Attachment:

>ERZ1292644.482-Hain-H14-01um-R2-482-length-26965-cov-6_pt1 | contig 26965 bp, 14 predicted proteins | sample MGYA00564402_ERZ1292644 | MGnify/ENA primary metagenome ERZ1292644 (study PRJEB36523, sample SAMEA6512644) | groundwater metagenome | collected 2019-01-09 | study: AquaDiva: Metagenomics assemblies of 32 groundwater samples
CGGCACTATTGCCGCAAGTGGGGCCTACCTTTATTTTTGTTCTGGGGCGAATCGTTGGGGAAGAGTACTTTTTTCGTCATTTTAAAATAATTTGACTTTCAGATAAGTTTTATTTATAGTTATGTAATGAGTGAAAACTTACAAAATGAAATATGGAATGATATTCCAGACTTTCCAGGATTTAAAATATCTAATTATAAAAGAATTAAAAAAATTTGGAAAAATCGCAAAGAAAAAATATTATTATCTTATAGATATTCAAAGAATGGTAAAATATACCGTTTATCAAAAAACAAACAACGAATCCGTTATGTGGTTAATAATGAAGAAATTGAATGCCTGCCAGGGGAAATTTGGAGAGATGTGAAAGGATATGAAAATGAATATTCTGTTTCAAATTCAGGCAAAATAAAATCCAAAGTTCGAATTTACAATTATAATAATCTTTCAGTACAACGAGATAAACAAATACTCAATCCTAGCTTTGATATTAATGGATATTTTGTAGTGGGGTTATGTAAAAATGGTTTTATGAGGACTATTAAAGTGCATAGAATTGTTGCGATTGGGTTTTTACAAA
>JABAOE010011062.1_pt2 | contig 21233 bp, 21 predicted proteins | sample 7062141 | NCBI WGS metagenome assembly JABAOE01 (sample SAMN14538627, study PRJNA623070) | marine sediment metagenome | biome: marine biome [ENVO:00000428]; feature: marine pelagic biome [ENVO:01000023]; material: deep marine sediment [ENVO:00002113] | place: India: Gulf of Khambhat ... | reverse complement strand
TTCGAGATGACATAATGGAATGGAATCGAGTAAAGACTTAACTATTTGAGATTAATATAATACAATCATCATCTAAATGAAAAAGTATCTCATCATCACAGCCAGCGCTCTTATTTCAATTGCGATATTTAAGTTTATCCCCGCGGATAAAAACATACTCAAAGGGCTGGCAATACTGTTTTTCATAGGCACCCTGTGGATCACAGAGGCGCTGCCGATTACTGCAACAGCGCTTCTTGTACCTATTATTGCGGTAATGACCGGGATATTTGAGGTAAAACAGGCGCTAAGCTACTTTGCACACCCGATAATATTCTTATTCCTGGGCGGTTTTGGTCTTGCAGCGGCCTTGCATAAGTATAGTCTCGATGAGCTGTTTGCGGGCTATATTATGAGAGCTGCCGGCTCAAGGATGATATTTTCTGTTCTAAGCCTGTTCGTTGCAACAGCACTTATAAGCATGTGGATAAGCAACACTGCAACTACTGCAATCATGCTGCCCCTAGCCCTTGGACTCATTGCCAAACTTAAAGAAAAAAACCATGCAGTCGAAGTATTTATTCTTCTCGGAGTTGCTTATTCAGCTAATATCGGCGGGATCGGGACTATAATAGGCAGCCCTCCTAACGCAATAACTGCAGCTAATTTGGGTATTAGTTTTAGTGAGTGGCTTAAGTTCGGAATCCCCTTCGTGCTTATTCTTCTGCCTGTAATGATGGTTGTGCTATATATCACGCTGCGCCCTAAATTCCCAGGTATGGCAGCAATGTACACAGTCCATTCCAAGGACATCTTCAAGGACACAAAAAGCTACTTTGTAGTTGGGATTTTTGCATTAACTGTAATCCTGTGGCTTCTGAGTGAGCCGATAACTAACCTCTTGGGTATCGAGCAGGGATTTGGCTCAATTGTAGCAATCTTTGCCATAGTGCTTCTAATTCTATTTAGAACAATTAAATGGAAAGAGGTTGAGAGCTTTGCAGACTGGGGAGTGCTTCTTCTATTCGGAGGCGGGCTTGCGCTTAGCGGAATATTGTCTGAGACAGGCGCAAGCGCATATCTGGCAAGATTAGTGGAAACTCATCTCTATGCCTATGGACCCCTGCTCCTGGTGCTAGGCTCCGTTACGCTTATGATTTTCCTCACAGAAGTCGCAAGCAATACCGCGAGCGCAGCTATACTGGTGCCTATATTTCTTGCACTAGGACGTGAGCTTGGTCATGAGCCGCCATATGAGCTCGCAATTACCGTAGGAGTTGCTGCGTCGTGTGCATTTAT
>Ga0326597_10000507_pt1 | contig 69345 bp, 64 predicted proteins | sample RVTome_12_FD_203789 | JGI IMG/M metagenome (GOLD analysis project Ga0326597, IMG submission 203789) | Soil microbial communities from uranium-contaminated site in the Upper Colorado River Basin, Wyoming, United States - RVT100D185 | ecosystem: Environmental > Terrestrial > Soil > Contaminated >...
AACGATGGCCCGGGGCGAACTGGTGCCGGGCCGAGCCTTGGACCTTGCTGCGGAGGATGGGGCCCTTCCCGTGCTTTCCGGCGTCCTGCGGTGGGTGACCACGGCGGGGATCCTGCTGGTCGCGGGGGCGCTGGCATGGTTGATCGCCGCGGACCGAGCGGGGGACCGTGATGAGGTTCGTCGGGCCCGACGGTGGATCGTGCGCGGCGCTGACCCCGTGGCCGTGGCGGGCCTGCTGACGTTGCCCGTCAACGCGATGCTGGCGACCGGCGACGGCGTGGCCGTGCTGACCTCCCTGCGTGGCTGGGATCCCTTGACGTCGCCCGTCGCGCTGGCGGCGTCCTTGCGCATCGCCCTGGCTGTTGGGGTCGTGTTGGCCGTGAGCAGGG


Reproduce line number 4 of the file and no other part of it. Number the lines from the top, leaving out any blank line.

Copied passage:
TTCGAGATGACATAATGGAATGGAATCGAGTAAAGACTTAACTATTTGAGATTAATATAATACAATCATCATCTAAATGAAAAAGTATCTCATCATCACAGCCAGCGCTCTTATTTCAATTGCGATATTTAAGTTTATCCCCGCGGATAAAAACATACTCAAAGGGCTGGCAATACTGTTTTTCATAGGCACCCTGTGGATCACAGAGGCGCTGCCGATTACTGCAACAGCGCTTCTTGTACCTATTATTGCGGTAATGACCGGGATATTTGAGGTAAAACAGGCGCTAAGCTACTTTGCACACCCGATAATATTCTTATTCCTGGGCGGTTTTGGTCTTGCAGCGGCCTTGCATAAGTATAGTCTCGATGAGCTGTTTGCGGGCTATATTATGAGAGCTGCCGGCTCAAGGATGATATTTTCTGTTCTAAGCCTGTTCGTTGCAACAGCACTTATAAGCATGTGGATAAGCAACACTGCAACTACTGCAATCATGCTGCCCCTAGCCCTTGGACTCATTGCCAAACTTAAAGAAAAAAACCATGCAGTCGAAGTATTTATTCTTCTCGGAGTTGCTTATTCAGCTAATATCGGCGGGATCGGGACTATAATAGGCAGCCCTCCTAACGCAATAACTGCAGCTAATTTGGGTATTAGTTTTAGTGAGTGGCTTAAGTTCGGAATCCCCTTCGTGCTTATTCTTCTGCCTGTAATGATGGTTGTGCTATATATCACGCTGCGCCCTAAATTCCCAGGTATGGCAGCAATGTACACAGTCCATTCCAAGGACATCTTCAAGGACACAAAAAGCTACTTTGTAGTTGGGATTTTTGCATTAACTGTAATCCTGTGGCTTCTGAGTGAGCCGATAACTAACCTCTTGGGTATCGAGCAGGGATTTGGCTCAATTGTAGCAATCTTTGCCATAGTGCTTCTAATTCTATTTAGAACAATTAAATGGAAAGAGGTTGAGAGCTTTGCAGACTGGGGAGTGCTTCTTCTATTCGGAGGCGGGCTTGCGCTTAGCGGAATATTGTCTGAGACAGGCGCAAGCGCATATCTGGCAAGATTAGTGGAAACTCATCTCTATGCCTATGGACCCCTGCTCCTGGTGCTAGGCTCCGTTACGCTTATGATTTTCCTCACAGAAGTCGCAAGCAATACCGCGAGCGCAGCTATACTGGTGCCTATATTTCTTGCACTAGGACGTGAGCTTGGTCATGAGCCGCCATATGAGCTCGCAATTACCGTAGGAGTTGCTGCGTCGTGTGCATTTAT